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Wednesday, February 18, 2015

frugal living 17


FRUGAL LIVING 17
UTILITIES
WATER

Living in the desert ( high desert-think Mongolia rather than Death Valley ), I don’t attempt to grow food.  Sure, it’s possible, but I’d need to start out with a $15k well and then start buying truckloads of organic material for the soil here.  And I’d have no idea of how much imported matter would need to be added every year to keep up the soil.  This isn’t Backwoods Home Magazine where it’s okay to take on a thirty year mortgage to grow all your own food.  My point being, without crops or livestock you really don’t need all that much water on your frugal homestead.  I have enough cargo carrying capacity on my bicycle to haul thirty gallons a week back from work and I don’t use half of that.  Sure, I cheat a little.  I make my breakfast and lunch at work, using their water and microwave.  And I usually drink most of my water there so I just need a few sips here and there at home except in the summer where I drink a third more ( 90 ounces a day in the winter, and whatever I’m craving in the summer which is usually a gallon.  I don’t have anymore middle age peeing at night issues, and by drinking a quart before I start on coffee I avoid the jitters and crave less ).  I use the Laundromat in town to avoid hauling that water.  Everything one load on cold and it is only a bit over a hundred bucks a year with soap ( I use liquid to avoid white clump stains ).

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So, no gardening or livestock and doing laundry in town, plus using your workplace five days a week for a lot of your water needs, and you only have to worry mainly about washing dishes, cooking and bathing.  I usually have one dish and one fork to wash, but I’m also bachelor cooking.  Since I cook in an iron skillet you merely scrape that out ( I’ve used most oils trying to cook and I’ll tell you the best oil is good old butter, as far as keeping the seasoning on the pan as well as taste.  Since you are biking to town butter helps rather than hurts in your diet ).  I’m either cooking my starch with the meat-I only use about a third of a pound of meat so it is always cut and mixed with a carb, not as a side dish- or I dump the meat from the skillet into a pot with the carb.  Either way, a fork and dish or a plate to wash.  If it was beans in a sauce I soak that with two cups of water for fifteen minutes, then scrape the bottom and sides with the fork to loosen, dump and add a half cup water and bring to a boil.  Add a drop or three of dish soap, then use a brush to scrub.  I like a veggie brush as it seems to avoid keeping food partials between the bristles.  Then, I take my two liter soda bottle I’ve drilled two holes through the top of the cap ( go from the inside with a screw if you don’t have a drill ) to rinse off.  You squeeze to get pressure and can’t waste any, plus being made of tough plastic they last quite a long time.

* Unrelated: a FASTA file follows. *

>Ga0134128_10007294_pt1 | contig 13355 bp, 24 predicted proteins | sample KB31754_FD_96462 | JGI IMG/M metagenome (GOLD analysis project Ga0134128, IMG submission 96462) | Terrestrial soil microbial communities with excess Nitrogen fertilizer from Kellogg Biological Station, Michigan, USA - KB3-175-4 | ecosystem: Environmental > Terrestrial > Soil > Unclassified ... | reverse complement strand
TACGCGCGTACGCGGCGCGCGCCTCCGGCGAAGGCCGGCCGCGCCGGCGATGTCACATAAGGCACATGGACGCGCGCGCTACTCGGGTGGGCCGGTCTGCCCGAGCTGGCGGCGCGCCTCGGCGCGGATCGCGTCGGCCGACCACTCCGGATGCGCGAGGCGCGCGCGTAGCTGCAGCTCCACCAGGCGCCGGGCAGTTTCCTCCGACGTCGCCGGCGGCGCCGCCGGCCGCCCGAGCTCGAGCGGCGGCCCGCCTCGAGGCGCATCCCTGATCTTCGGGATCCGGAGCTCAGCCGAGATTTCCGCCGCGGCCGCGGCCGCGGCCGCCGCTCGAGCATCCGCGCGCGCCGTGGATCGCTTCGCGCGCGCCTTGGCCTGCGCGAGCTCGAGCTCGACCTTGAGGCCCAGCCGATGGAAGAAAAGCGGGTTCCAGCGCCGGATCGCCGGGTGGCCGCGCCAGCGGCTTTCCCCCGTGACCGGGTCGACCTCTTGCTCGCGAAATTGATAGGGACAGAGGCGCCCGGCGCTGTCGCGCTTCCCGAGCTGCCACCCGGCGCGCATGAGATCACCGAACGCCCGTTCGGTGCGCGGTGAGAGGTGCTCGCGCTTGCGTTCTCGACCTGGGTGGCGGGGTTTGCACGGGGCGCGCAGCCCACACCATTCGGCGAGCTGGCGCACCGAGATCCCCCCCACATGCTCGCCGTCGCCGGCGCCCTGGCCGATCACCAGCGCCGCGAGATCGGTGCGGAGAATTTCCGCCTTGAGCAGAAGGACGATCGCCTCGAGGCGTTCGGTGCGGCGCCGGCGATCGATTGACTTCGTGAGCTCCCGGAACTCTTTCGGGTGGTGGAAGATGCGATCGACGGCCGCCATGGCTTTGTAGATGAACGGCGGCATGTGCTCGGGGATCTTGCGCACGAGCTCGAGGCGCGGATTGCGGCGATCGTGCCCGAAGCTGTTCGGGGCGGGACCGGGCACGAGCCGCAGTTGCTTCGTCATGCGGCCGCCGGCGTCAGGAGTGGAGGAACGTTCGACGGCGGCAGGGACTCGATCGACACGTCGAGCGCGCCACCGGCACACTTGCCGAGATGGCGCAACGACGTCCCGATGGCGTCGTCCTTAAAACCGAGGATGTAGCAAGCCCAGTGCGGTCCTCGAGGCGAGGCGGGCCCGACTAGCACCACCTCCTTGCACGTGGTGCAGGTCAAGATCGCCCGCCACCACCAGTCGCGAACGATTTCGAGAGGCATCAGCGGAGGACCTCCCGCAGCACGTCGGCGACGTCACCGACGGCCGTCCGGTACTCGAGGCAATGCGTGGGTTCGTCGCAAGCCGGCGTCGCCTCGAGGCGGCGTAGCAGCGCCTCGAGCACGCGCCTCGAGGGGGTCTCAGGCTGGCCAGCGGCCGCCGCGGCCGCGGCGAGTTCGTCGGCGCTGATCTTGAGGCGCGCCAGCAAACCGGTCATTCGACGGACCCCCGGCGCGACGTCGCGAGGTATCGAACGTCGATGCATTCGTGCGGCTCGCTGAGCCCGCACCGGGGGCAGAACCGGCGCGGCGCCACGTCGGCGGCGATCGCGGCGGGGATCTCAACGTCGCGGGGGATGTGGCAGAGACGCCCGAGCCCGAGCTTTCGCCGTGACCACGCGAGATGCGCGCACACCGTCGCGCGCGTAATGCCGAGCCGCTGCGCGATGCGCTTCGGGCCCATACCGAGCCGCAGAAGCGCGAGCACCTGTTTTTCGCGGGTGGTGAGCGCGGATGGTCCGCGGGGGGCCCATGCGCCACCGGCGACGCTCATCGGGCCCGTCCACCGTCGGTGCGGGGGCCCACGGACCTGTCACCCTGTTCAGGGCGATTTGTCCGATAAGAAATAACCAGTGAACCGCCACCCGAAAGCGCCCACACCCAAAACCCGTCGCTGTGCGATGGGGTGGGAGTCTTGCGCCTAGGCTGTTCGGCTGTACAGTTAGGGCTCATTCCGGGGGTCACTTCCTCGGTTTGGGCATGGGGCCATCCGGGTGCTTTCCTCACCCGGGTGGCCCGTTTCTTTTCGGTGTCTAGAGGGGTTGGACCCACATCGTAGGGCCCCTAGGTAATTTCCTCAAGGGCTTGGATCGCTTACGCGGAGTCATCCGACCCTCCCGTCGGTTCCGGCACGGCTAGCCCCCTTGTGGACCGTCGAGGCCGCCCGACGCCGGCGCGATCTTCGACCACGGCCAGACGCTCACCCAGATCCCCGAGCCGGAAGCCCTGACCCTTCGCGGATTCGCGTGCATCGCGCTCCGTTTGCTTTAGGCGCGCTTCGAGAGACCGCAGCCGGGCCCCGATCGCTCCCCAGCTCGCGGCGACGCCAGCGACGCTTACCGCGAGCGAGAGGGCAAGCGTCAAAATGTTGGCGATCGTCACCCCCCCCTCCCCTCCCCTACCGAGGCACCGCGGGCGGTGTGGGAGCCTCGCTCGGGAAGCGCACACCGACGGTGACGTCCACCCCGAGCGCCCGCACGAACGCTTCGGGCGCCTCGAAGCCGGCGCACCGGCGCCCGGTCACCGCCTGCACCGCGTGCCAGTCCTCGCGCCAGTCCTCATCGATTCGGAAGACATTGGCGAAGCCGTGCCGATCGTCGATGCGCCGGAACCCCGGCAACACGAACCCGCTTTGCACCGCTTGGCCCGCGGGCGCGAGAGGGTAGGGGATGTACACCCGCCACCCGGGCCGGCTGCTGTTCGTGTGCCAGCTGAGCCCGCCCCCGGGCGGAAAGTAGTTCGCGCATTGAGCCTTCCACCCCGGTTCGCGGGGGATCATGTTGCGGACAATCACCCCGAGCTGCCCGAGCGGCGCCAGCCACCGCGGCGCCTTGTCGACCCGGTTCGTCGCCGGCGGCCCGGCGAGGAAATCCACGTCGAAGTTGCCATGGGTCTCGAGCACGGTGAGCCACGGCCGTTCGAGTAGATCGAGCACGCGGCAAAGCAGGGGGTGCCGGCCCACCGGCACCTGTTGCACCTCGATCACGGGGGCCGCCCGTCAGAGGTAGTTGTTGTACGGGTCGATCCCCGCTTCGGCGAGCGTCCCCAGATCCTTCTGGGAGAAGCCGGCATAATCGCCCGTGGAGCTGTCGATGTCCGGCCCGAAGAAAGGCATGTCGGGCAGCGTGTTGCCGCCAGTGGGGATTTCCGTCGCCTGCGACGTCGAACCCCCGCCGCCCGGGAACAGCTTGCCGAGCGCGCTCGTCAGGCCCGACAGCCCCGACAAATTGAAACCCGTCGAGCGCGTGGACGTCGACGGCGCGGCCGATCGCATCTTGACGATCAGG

Continued Next Post.

END
 
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6 comments:

  1. How you currently handle water is doable as long as the grid stays somewhat up (so probably decades more). But it certainly isn't generationally sustainable. You have the first step down - conservation, and a good start on the second step - utilizing alternate sources (like work and a Laundromat).
    And, in the past, you mentioned the river is in walking distance- have you walked or biked to it to find out how well that route would work should the grid go down?
    Water is essential for life- not just drinking, but cooking, cleaning, bathing, etc. I doubt it can be over emphasized. More people in history have died from insufficient or bad water than all the violence in the world combined.

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    1. The river corridor is government land/or railroad. Lots go down there but I haven't bothered. I don't see the transition to be all that big a deal. A significant rain change is more my worry ( but you can't escape that west of the Appalachians anyway )

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    2. Until you have actually traveled a path, you never know what really lies upon it. When you have a chance I highly recommend making the trip and noting how things could change in various scenarios. A river is a great source of water, it will almost always have SOME moisture- getting to it, without being ambushed or taking too long, and purifying the water after/before getting it back to your BPOD.

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  2. You can green the desert and grow food, but then your land is like a neon sign in the middle of a sea of gray. Not wise if you expect desperate people around you in the future.

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  3. You could grow mushrooms. They would like your poop.

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